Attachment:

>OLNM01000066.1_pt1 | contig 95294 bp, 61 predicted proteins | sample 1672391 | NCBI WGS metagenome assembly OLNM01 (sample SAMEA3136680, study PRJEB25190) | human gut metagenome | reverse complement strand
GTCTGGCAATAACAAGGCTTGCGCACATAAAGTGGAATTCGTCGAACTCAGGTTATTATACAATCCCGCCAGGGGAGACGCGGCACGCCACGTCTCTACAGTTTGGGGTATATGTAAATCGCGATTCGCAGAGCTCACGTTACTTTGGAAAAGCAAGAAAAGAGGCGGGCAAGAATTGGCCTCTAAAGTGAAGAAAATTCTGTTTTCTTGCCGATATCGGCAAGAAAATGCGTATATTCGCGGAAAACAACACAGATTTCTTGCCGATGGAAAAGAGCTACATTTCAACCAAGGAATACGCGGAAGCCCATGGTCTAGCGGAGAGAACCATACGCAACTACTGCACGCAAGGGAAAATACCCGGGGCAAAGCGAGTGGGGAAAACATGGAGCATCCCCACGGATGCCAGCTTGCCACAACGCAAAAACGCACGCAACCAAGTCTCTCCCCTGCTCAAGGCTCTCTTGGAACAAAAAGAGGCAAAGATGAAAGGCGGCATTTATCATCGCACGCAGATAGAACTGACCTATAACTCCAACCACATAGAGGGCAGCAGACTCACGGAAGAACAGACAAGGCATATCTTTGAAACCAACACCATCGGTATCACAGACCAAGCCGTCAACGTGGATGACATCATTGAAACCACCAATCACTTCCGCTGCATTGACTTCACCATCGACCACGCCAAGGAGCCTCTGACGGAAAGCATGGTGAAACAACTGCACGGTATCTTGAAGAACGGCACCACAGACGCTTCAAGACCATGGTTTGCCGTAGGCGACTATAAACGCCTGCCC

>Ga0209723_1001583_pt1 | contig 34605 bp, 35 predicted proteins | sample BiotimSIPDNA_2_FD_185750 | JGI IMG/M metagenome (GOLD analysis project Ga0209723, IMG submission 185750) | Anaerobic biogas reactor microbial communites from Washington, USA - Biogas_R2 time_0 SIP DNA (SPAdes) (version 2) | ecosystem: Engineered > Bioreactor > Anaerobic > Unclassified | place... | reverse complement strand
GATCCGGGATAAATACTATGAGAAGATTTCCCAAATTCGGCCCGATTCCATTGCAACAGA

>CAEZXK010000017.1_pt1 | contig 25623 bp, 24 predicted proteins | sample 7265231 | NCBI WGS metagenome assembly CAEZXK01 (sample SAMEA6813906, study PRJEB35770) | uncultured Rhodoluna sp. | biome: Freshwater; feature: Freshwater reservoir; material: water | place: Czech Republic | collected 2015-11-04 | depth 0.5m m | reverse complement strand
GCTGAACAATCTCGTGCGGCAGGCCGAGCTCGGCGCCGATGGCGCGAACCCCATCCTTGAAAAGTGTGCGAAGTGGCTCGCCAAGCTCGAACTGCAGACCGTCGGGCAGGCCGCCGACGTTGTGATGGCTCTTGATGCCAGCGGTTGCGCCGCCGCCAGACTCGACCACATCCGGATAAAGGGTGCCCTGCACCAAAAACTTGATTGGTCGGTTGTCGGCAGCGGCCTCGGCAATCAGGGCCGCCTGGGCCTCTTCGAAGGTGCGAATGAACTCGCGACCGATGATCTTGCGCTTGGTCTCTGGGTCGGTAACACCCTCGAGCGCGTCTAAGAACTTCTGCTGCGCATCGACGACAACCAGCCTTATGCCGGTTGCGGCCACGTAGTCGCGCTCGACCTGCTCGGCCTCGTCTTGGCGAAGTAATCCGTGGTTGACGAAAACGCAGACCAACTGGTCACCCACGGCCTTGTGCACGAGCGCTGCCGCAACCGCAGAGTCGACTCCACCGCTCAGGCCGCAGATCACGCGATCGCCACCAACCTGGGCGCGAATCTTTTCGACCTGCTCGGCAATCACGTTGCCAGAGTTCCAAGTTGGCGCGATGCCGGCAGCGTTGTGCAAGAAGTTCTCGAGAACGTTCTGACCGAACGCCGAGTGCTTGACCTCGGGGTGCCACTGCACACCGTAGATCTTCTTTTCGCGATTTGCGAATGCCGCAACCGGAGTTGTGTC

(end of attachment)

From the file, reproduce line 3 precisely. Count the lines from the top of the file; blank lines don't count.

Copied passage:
>Ga0209723_1001583_pt1 | contig 34605 bp, 35 predicted proteins | sample BiotimSIPDNA_2_FD_185750 | JGI IMG/M metagenome (GOLD analysis project Ga0209723, IMG submission 185750) | Anaerobic biogas reactor microbial communites from Washington, USA - Biogas_R2 time_0 SIP DNA (SPAdes) (version 2) | ecosystem: Engineered > Bioreactor > Anaerobic > Unclassified | place... | reverse complement strand